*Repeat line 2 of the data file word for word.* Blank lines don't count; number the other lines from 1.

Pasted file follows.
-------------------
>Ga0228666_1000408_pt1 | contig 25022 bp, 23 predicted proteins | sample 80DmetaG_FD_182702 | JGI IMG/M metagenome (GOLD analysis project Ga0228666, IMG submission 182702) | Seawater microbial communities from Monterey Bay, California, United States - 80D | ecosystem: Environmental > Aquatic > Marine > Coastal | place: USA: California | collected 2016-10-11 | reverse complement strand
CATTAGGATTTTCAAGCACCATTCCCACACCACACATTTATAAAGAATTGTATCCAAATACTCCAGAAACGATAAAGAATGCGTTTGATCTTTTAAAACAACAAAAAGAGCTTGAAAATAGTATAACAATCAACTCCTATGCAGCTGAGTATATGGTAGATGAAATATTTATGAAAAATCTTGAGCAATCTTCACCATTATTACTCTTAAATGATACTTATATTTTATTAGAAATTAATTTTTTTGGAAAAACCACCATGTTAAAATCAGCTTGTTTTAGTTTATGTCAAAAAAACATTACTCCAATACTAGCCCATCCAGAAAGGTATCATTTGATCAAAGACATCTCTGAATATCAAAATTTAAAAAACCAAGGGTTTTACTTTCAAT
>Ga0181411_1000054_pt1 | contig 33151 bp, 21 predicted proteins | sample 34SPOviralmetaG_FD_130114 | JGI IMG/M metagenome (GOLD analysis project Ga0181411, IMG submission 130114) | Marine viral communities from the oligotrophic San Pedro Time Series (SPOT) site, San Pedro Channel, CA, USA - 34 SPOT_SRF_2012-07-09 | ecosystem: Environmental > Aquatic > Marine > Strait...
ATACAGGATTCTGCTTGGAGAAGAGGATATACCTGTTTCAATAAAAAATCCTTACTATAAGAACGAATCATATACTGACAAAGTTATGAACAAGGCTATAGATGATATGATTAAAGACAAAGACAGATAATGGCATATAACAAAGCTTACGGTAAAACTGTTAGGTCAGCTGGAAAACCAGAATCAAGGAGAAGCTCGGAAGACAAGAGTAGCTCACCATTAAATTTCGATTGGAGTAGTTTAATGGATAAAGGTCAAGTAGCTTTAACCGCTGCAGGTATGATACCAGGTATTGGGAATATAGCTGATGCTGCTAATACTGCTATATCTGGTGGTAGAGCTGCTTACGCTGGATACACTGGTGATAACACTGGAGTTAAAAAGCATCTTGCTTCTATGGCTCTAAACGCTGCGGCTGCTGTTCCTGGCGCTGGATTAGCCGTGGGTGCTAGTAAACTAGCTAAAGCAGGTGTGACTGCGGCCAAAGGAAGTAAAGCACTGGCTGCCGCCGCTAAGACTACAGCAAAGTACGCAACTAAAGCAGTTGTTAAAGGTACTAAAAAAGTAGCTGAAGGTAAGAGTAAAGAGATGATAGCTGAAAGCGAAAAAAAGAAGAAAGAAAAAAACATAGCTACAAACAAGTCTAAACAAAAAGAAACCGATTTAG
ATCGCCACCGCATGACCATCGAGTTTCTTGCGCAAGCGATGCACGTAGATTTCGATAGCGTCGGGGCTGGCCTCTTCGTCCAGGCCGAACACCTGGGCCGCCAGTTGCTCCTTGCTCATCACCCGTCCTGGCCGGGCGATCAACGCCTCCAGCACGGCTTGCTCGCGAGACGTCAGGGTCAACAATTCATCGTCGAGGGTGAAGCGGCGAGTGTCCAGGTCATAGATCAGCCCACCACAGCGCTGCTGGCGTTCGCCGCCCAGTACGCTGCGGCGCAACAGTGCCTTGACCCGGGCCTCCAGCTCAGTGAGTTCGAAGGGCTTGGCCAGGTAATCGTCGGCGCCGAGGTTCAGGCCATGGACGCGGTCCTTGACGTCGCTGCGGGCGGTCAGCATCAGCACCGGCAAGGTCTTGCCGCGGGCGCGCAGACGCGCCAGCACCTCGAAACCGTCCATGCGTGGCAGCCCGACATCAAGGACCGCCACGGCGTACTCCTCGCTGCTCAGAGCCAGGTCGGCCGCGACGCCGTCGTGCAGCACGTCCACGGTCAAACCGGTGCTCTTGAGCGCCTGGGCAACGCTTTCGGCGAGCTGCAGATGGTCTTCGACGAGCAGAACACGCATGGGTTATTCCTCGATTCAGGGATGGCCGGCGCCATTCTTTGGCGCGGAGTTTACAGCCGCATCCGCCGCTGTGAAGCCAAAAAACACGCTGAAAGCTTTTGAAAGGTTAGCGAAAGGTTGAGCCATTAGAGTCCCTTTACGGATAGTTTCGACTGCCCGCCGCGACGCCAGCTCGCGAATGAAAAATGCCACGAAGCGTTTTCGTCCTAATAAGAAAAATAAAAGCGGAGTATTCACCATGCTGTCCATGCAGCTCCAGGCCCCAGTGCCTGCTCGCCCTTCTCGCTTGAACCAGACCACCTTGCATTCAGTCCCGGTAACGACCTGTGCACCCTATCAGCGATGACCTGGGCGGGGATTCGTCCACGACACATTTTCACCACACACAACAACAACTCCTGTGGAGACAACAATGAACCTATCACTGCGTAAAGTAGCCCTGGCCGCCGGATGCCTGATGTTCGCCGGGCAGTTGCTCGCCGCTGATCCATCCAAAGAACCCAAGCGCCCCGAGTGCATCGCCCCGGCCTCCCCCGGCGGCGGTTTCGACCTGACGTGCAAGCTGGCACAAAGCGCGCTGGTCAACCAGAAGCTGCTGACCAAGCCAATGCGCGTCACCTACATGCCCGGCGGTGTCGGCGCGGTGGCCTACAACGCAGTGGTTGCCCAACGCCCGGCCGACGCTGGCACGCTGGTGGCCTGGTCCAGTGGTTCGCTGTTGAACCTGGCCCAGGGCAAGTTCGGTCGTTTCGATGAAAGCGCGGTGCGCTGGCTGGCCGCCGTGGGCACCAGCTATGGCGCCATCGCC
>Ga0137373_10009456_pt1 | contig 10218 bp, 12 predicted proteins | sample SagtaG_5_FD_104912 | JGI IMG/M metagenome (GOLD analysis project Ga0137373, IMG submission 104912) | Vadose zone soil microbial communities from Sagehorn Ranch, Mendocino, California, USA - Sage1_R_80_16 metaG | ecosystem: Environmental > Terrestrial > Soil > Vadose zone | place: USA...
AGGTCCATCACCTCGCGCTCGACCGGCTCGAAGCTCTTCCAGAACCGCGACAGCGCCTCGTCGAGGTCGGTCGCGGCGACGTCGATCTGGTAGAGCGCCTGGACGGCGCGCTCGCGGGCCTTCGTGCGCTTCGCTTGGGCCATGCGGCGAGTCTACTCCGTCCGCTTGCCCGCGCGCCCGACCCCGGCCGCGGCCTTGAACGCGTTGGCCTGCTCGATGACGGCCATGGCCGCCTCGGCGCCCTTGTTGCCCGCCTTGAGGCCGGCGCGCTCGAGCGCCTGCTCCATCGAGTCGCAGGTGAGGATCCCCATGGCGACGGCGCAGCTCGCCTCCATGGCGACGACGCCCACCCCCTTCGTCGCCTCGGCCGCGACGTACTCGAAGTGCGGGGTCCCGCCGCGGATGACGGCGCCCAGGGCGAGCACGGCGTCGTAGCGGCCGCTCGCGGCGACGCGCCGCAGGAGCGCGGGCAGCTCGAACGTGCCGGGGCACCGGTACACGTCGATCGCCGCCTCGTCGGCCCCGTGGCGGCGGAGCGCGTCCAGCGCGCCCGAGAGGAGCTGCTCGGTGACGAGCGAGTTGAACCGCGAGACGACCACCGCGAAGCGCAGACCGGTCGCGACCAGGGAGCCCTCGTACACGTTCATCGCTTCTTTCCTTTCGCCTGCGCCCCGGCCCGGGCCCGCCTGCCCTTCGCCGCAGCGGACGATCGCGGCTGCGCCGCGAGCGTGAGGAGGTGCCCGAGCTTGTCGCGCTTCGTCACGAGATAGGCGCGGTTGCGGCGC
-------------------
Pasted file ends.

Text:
CATTAGGATTTTCAAGCACCATTCCCACACCACACATTTATAAAGAATTGTATCCAAATACTCCAGAAACGATAAAGAATGCGTTTGATCTTTTAAAACAACAAAAAGAGCTTGAAAATAGTATAACAATCAACTCCTATGCAGCTGAGTATATGGTAGATGAAATATTTATGAAAAATCTTGAGCAATCTTCACCATTATTACTCTTAAATGATACTTATATTTTATTAGAAATTAATTTTTTTGGAAAAACCACCATGTTAAAATCAGCTTGTTTTAGTTTATGTCAAAAAAACATTACTCCAATACTAGCCCATCCAGAAAGGTATCATTTGATCAAAGACATCTCTGAATATCAAAATTTAAAAAACCAAGGGTTTTACTTTCAAT